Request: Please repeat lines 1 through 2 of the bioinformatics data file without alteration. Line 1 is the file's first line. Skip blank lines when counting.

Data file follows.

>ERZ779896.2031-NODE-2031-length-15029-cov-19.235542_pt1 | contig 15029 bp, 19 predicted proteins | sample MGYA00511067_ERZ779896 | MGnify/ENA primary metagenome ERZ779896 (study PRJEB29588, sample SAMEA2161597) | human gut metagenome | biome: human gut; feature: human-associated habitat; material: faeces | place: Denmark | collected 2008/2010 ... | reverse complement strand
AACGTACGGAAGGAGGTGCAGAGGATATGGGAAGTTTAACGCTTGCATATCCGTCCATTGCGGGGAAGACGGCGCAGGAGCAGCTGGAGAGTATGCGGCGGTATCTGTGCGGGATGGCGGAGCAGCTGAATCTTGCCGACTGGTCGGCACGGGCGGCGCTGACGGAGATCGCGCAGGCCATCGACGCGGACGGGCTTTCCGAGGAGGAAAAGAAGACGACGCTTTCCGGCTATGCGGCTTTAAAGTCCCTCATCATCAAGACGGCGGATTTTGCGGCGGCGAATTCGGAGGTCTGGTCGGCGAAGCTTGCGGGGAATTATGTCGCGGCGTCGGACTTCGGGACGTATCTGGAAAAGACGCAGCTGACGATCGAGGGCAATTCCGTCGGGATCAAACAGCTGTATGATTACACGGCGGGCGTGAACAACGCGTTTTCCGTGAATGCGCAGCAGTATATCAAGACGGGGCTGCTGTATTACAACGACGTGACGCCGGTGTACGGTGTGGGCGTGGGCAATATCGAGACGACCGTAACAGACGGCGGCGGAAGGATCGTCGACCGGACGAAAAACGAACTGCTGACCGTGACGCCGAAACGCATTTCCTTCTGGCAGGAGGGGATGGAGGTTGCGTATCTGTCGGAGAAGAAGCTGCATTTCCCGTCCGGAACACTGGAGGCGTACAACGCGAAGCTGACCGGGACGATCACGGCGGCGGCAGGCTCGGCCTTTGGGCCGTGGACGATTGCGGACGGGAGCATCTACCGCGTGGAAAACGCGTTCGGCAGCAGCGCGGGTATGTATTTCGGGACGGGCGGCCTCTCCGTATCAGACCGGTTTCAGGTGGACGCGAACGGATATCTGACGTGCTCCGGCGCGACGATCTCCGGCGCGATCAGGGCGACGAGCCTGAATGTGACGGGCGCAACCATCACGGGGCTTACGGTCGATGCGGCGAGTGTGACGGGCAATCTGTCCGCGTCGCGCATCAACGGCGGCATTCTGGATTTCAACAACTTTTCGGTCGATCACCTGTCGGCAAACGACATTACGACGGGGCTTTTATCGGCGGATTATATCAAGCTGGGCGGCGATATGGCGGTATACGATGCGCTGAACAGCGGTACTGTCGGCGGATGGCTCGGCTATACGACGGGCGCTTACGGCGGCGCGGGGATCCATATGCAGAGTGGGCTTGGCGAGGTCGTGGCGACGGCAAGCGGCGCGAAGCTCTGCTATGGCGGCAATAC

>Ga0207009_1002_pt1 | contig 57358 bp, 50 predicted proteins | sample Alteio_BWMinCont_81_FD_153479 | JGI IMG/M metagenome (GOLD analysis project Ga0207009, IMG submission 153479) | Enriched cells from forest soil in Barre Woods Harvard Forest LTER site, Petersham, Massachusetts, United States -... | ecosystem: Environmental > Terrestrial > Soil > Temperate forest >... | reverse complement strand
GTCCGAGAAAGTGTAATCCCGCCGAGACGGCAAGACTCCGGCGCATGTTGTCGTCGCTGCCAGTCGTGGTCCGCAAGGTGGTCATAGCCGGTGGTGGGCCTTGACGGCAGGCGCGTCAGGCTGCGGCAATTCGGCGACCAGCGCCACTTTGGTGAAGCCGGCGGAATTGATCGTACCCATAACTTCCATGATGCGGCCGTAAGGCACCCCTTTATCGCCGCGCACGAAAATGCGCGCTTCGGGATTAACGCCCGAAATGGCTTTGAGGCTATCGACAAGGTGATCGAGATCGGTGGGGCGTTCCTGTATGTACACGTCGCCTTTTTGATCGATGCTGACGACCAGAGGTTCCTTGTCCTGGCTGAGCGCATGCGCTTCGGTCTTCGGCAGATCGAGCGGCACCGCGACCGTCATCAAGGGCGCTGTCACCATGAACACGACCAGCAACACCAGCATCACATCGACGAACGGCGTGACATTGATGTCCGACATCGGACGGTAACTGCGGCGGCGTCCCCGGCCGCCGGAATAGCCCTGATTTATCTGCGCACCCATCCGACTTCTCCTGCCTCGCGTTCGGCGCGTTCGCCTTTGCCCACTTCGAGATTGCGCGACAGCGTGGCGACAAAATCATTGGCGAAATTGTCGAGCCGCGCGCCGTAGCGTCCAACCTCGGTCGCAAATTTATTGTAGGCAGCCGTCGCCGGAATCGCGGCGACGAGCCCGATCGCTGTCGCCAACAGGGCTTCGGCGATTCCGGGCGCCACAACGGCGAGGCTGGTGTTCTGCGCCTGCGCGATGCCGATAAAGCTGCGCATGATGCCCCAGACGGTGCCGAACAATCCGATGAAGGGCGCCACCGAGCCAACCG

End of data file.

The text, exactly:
>ERZ779896.2031-NODE-2031-length-15029-cov-19.235542_pt1 | contig 15029 bp, 19 predicted proteins | sample MGYA00511067_ERZ779896 | MGnify/ENA primary metagenome ERZ779896 (study PRJEB29588, sample SAMEA2161597) | human gut metagenome | biome: human gut; feature: human-associated habitat; material: faeces | place: Denmark | collected 2008/2010 ... | reverse complement strand
AACGTACGGAAGGAGGTGCAGAGGATATGGGAAGTTTAACGCTTGCATATCCGTCCATTGCGGGGAAGACGGCGCAGGAGCAGCTGGAGAGTATGCGGCGGTATCTGTGCGGGATGGCGGAGCAGCTGAATCTTGCCGACTGGTCGGCACGGGCGGCGCTGACGGAGATCGCGCAGGCCATCGACGCGGACGGGCTTTCCGAGGAGGAAAAGAAGACGACGCTTTCCGGCTATGCGGCTTTAAAGTCCCTCATCATCAAGACGGCGGATTTTGCGGCGGCGAATTCGGAGGTCTGGTCGGCGAAGCTTGCGGGGAATTATGTCGCGGCGTCGGACTTCGGGACGTATCTGGAAAAGACGCAGCTGACGATCGAGGGCAATTCCGTCGGGATCAAACAGCTGTATGATTACACGGCGGGCGTGAACAACGCGTTTTCCGTGAATGCGCAGCAGTATATCAAGACGGGGCTGCTGTATTACAACGACGTGACGCCGGTGTACGGTGTGGGCGTGGGCAATATCGAGACGACCGTAACAGACGGCGGCGGAAGGATCGTCGACCGGACGAAAAACGAACTGCTGACCGTGACGCCGAAACGCATTTCCTTCTGGCAGGAGGGGATGGAGGTTGCGTATCTGTCGGAGAAGAAGCTGCATTTCCCGTCCGGAACACTGGAGGCGTACAACGCGAAGCTGACCGGGACGATCACGGCGGCGGCAGGCTCGGCCTTTGGGCCGTGGACGATTGCGGACGGGAGCATCTACCGCGTGGAAAACGCGTTCGGCAGCAGCGCGGGTATGTATTTCGGGACGGGCGGCCTCTCCGTATCAGACCGGTTTCAGGTGGACGCGAACGGATATCTGACGTGCTCCGGCGCGACGATCTCCGGCGCGATCAGGGCGACGAGCCTGAATGTGACGGGCGCAACCATCACGGGGCTTACGGTCGATGCGGCGAGTGTGACGGGCAATCTGTCCGCGTCGCGCATCAACGGCGGCATTCTGGATTTCAACAACTTTTCGGTCGATCACCTGTCGGCAAACGACATTACGACGGGGCTTTTATCGGCGGATTATATCAAGCTGGGCGGCGATATGGCGGTATACGATGCGCTGAACAGCGGTACTGTCGGCGGATGGCTCGGCTATACGACGGGCGCTTACGGCGGCGCGGGGATCCATATGCAGAGTGGGCTTGGCGAGGTCGTGGCGACGGCAAGCGGCGCGAAGCTCTGCTATGGCGGCAATAC